Station Name: SHAKESPEARE CLIFF HALT
Shakespeare Cliff Halt: Gallery 2: Early 1950s - July 1976
The former Shakespeare Colliery site circa early 1950s. The large building seen on the left is the colliery boiler house, now devoid of its chimney. Buildings close to the lower cliff top date from WW2; that to the left overlooking the sea is one of the coast artillery searchlights. The railway cottages are seen to the left of the Akers steps. Click here for a slightly larger version.
Shakespeare Halt down platform in the 1950s. Electrification came in 1961. The only means of reaching the platform was by the barrow crossing seen in the foreground.
Photo from John Mann collection
The up platform at Shakespeare Cliff seen from a passing train in May 1957. No shelter was ever provided on this platform. The railway cottages and bungalow were still occupied at this time. The only access to the cottages was by rail or the steep climb using Akers 333 steps which are seen between the cottages and the tunnel.
Photo by J J Davis
A boat train from Victoria to Dover via Maidstone East passes Shakespeare Halt in 1958. At this time the halt was used by railway staff including the Shakespeare signalman - the box is seen beside the last coach. The loco is one of O.V.S. Bulleid's Light Pacifics, a design developed from the larger Merchant Navy Pacifics. They were designed to be lighter in weight than their sister locomotives, to permit use on a wider variety of routes, including in the south-west of England and the Kent coast. They were a mixed-traffic design, being equally adept at hauling passenger and freight trains, and were used on all types of services, frequently far below their capabilities. A total of 110 locomotives were constructed between 1945 and 1950, named after West Country resorts and the Royal Air Force and other subjects associated with the Battle of Britain. 20 of these locos have been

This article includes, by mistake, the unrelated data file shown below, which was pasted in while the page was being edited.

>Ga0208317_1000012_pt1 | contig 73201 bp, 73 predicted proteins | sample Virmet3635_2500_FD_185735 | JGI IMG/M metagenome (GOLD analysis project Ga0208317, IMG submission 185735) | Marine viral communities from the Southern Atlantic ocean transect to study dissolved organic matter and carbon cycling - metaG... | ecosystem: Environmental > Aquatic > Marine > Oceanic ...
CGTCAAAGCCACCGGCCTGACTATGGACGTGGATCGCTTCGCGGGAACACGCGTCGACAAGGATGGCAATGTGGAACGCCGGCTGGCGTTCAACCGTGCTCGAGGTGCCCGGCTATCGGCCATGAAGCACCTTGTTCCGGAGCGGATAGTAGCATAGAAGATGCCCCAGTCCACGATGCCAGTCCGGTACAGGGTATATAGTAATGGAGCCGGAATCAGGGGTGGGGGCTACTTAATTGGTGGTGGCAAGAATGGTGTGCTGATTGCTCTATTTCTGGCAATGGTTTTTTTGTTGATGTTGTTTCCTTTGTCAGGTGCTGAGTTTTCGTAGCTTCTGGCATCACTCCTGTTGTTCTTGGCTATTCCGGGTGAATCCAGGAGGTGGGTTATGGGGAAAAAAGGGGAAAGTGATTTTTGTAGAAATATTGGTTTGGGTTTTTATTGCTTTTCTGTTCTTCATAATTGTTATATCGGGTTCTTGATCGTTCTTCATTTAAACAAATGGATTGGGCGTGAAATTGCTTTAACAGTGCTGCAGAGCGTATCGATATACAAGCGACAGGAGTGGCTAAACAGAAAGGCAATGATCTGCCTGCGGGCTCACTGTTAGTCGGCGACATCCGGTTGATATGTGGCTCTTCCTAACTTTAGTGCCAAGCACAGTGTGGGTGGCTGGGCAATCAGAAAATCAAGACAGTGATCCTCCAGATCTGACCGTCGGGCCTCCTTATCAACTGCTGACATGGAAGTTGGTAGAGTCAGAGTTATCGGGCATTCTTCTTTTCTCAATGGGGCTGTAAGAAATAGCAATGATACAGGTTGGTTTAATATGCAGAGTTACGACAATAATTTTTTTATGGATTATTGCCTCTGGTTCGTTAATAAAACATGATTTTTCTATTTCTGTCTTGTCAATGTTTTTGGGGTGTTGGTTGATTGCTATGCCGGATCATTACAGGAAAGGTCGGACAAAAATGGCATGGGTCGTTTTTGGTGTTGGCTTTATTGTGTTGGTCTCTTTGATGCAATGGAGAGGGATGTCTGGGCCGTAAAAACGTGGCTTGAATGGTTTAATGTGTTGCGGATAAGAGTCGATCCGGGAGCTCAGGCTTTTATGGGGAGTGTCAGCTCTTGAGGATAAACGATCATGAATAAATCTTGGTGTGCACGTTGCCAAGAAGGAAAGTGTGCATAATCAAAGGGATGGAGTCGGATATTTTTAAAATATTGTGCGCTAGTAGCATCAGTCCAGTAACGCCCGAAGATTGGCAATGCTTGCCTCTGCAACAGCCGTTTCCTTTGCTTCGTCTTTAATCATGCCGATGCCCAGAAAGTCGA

preserved in various forms.
Photo from Ernie's Railway Archive
Built in 1957 and entering service on 27 March at 74A, Ashford Chart Leacon shed, this Riddles-designed class 2MT 2-6-2 tank is seen working an Ashford and Dover via Minster and Deal stopping service. It had and incredibly short working life of just over seven-and-a-half years when it was withdrawn from 6G, Llandudno shed, during October 1964 to be scrapped by Hughes Bolckows of North Blyth the following January. 65 locos in this class were built, many operating on lightly-laid routes
and secondary lines.
Copyright photo from Colour-Rail
Looking north-west towards Shakespeare Halt and the Gothic portals of Shakespeare tunnel in 1960. The sidings were laid after the site was cleared following its use as part of Hougham battery in WW2.
Photo by John J Smith
A Class 33 diesel hauling the return 'Man of Kent' service to Charing Cross is seen passing Shakespeare Halt in 1961. This service was introduced in 1954 with two trains on weekdays between Charing Cross and Margate.
Photo from David Glasspool collection from Kent Rail,web site
The former LSWR's Directors Saloon DS 1 being propelled by BR Standard Tank 2-6-4 80137 stops at Shakespeare Halt shortly after the Folkestone - Dover line was electrified in 1961; semaphore signalling is still in use and this 'special' was to train drivers for the additional electric services the Kent Coast electrification scheme would bring.
Photo from John Mann collection
The recently renamed Shakespeare Staff Halt down platform is seen from a passing train circa late 1960s. A new nameboard has been fitted and the waiting shelter has been refurbished. It has lost its windows and the three fire buckets seen in the pictures above.
Photo by Graham Larkbey
The closed Shakespeare signal box in September 1973. This non-standard type South Eastern Railway box was built c1881 and closed when the box was replaced with a ground frame.
Photo by John Mann
The down platform at Shakespeare Staff Halt seen from a passing westbound train in July 1976. The halt has now lost its new nameboard seen in the late 1960s picture above suggesting that it might have been out of use at this time. It was last used in January 1974 by workmen carrying out preliminary work on the Channel Tunnel.
Photo by Alan Young
Click here for Shakespeare Cliff Halt: Gallery 3: